Benefits of Soft Water
- Saves Money
- Helps Avoid Scale Build Up
- Prevents Rust Stains
- Reduces Water Spots
- Improves Rough, Dry Skin
- Improves Taste and Eliminates Odor
- Increases Lathering of Soaps
- Increases Life of Appliances
Advantages of Our Products
- Quick and Easy Regeneration
- Compact and Easy to Use
- 8,000 Grain Capacity (Standard)
- Compact, Space-Saver Design
- 16,000 Grain Capacity (Double Standard)
- Handles High-Flow Rates with Little Pressure Drop
- Cap and Plug for Storage
- Includes High-Grade Premium Capacity Resin
- Handle Included
- Large-Mouth Opening
Ben Scherschel, On The Go Portable Water Softener, LLC
Water softening is reducing the concentration of calcium, magnesium, and other metal cationsin hard water. These “hardness ions” can cause a variety of undesired effects, including interfering with soaps and the build-up of limescale, which can affect the life of appliances by causing rust stains, changing taste and odor, creating water spots, and causing rough, dry skin.
As avid RVers travel throughout the U.S., they will discover that several camp grounds and RV parks have hard water. Furthermore, the Sun Belt states such as Florida, Louisiana, Texas, Arizona, New Mexico, and California can have extremely hard water. With more than 8 million RVs in the U.S. today, and more than 200,000 RVs made each year, most RVers don't realize they are damaging their investment with hard water. Sinks, toilets, and showers with hard water damage can make it difficult to resell an RV, and hard water will greatly reduce the life of hot water heaters. RVers are also denied the advantages that soft water provides for consumption (like in their coffee every morning!).
So, what makes water hard?
The words "hard water" describe water that contains calcium and magnesium, the hardness minerals. Rain water begins as soft water, which is free of these hard minerals. As rain water passes over and through the earth, flowing into lakes, rivers, streams, and ground water, it absorbs hardness minerals. While these minerals aren't harmful to your health, they affect the properties of water, and its' effectiveness for washing and cleaning.
Although water hardness usually measures only the total concentrations of calcium and magnesium (the two most prevalent divalent metal ions), iron, aluminum, and manganese can also be present at elevated levels in some locations. The presence of iron characteristically confers a brownish (rust-like) color to the calcification instead of white (the color of most of the other compounds).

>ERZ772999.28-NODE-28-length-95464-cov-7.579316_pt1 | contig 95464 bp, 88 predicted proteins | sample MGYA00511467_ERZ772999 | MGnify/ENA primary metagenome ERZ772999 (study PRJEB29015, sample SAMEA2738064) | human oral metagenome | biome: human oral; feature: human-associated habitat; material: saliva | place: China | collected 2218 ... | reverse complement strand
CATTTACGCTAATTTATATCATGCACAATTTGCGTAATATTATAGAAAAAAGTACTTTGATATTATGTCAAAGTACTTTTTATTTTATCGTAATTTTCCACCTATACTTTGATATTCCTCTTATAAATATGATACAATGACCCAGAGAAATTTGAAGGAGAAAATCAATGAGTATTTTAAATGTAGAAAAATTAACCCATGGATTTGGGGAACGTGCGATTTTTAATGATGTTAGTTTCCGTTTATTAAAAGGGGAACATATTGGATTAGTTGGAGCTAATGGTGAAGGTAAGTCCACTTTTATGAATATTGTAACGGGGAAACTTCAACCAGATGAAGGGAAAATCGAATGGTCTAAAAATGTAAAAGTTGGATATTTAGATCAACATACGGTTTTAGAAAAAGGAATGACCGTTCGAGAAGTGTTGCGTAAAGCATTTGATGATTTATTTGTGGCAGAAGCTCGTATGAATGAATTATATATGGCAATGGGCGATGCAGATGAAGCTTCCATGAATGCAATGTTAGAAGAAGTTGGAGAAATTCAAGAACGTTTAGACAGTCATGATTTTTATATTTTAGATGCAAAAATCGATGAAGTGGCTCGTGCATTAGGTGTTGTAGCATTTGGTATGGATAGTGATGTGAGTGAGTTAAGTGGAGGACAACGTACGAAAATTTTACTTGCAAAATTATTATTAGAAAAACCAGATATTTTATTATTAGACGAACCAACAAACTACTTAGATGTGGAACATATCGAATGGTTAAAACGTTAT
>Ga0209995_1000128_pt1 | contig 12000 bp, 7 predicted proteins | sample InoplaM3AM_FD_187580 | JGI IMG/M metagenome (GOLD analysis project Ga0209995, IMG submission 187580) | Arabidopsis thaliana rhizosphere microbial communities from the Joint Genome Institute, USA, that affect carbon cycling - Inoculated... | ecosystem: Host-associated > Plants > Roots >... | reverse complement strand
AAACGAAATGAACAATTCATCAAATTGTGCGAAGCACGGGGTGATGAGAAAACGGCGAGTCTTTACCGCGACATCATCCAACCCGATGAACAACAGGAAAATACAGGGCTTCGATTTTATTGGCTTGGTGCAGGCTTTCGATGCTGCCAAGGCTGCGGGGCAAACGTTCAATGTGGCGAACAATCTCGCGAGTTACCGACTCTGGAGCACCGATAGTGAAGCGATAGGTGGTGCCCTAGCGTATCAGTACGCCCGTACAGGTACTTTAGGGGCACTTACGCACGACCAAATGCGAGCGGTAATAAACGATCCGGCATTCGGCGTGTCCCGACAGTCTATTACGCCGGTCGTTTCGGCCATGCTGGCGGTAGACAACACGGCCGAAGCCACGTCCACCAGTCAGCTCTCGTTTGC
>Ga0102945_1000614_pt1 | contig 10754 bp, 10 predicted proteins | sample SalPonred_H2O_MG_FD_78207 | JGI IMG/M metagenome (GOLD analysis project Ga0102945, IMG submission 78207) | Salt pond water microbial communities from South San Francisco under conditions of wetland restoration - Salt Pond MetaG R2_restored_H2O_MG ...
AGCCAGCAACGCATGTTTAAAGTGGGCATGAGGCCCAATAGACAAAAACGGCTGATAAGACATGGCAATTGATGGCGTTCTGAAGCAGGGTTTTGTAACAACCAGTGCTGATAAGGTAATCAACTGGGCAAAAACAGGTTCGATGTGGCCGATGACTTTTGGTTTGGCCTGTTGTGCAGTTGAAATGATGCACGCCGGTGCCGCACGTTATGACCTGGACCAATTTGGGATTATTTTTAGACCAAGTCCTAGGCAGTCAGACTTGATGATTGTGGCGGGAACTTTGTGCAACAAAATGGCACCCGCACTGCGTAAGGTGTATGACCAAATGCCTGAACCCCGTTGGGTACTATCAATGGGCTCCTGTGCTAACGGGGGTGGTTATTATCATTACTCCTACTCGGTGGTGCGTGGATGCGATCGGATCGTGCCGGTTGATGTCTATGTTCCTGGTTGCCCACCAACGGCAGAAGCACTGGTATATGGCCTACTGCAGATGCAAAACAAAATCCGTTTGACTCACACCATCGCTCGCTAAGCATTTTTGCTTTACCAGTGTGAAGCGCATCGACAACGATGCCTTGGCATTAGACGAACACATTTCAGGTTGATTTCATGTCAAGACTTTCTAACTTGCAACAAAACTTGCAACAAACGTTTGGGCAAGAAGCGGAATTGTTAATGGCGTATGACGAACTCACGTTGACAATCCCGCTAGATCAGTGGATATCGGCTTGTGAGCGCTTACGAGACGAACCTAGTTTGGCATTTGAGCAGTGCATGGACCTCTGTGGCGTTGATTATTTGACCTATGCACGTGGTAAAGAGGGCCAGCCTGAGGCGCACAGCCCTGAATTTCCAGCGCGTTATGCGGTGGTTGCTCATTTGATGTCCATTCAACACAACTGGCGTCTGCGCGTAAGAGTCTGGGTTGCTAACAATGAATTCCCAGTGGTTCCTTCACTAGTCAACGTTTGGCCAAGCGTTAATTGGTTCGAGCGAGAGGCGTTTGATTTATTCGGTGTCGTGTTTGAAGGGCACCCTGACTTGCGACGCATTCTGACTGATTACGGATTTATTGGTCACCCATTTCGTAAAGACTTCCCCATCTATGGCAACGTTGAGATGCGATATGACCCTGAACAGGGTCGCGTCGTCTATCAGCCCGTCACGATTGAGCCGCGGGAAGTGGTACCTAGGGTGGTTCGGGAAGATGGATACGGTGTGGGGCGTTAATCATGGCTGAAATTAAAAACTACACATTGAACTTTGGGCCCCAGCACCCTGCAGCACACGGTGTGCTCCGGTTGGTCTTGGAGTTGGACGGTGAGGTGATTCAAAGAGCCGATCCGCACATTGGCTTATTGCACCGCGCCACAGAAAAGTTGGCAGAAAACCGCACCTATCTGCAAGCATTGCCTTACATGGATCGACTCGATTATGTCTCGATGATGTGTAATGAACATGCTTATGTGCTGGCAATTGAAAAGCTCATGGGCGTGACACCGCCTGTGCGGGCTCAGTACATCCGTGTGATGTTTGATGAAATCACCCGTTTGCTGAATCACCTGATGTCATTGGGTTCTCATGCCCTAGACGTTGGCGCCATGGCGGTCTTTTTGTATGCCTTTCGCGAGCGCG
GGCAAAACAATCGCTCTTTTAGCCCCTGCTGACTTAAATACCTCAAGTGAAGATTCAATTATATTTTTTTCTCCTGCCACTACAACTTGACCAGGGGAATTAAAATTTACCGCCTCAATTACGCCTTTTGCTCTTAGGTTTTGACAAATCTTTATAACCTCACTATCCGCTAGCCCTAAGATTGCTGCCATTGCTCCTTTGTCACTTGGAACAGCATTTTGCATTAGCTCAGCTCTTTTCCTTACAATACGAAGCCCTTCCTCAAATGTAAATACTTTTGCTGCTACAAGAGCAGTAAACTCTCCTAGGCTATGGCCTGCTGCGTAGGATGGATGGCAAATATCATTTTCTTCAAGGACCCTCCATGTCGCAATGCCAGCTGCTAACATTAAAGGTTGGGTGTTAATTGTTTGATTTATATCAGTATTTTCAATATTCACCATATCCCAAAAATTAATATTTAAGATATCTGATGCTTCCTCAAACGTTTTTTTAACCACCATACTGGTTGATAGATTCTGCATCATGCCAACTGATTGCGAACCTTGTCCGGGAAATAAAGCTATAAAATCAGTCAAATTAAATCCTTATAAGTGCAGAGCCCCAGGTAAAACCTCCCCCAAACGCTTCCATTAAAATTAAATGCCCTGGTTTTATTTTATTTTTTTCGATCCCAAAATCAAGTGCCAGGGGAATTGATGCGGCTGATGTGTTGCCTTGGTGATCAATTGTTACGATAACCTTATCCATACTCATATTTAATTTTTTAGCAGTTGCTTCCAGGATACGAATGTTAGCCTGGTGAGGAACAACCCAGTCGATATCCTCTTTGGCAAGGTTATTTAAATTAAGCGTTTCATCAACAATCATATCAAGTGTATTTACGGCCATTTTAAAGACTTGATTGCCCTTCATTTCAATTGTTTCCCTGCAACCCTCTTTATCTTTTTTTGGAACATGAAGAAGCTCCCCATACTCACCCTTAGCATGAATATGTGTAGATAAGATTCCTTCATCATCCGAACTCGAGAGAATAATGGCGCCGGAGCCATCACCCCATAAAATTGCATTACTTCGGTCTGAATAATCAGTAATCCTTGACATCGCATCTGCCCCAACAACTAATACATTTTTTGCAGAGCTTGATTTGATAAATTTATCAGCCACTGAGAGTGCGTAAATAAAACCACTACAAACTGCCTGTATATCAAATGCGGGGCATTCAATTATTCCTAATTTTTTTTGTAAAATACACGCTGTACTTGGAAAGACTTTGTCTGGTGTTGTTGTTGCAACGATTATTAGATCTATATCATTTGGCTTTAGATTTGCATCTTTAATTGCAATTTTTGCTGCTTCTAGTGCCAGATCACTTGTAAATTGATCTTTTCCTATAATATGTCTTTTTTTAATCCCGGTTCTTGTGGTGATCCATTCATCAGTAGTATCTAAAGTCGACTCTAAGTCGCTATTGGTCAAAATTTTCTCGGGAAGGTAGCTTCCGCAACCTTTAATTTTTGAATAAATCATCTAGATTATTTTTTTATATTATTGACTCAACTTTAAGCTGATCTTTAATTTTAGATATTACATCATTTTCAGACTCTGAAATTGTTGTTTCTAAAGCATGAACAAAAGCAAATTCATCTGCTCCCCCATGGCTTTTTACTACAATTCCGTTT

Water hardness is typically measured in GPG (grains per gallon) or PPM (parts per million). Below is a table to illustrate various levels of hardness:
Soft 0-3 0-60
Moderately Hard 3-7 61-120
Hard 7-11 121-180
Very hard 11 Greater than 181
More than 85% of American homes have hard water. The softest waters occur in parts of the South Atlantic-Gulf, Pacific Northwest, New England, and Hawaiian regions. Moderately, hard waters are common in many of the rivers of the Tennessee, Great Lakes, and Alaska regions. Hard and very hard waters are found in some streams in most of the regions throughout the country. The hardest waters (greater than 1,000 PPM) are in streams in Texas, New Mexico, Kansas, Arizona, and Southern California.
Total Hardness test strips for water quality are the ideal solution to measure water hardness. Total Hardness test strips are perfect for measuring the water source to help determine capacity, outlet water flow, softness, and performance of the water softener. They offer a wide range of detection and are calibrated to be accurate and sensitive. With their low cost and high accuracy, Total Hardness test strips also save your customers time and money. No more counting drops or waiting for laboratory results, as hardness levels can be determined in just a few seconds.
The ion exchange process requires salt to be added periodically to the softener unit, a step called "regeneration.” Every softener should also include a back-flushing to maintain the performance of the unit.
Selecting a portable water softener:
Many factors should be considered when purchasing a water softener for an RV:
- Capacity and Weight
- The most compact softener is typically about 8,000 grain capacity and weighs about 18 lbs
- The largest compact model will have about 16,000 grains and weighs about 30 lbs
- Exchange Resin
- Only softeners with high grade premium exchange resin should be considered
- Color of resins does not indicate quality
- Easy Access for Regeneration
- Large mouth opening allows easy filling of the salt
- Carrying handle
- Inlet flow control for easy regeneration
- Storage/transportation adapters to eliminate water spillage
- Sturdy, stable base
Portable water softeners are incredibly important for an RV because they help prevent rust buildup, soap scum, water spots, and dry skin. Using a water filter is an added bonus, as it removes sulfides and other particles that give water a bad flavor or odor. However, filters are only effective for small volumes of water, and do not dissolve minerals such as iron, calcium, and magnesium. A water softener will ensure that an RV’s pipes and appliances will remain stain and clog-free, requiring less maintenance and repair in the long run. Soft water SAVES MONEY by protecting your RV investment. Additionally, without soft water, you would be denied the advantages that soft water provides for consumption by reducing those harmful minerals that cause bad tastes and odors.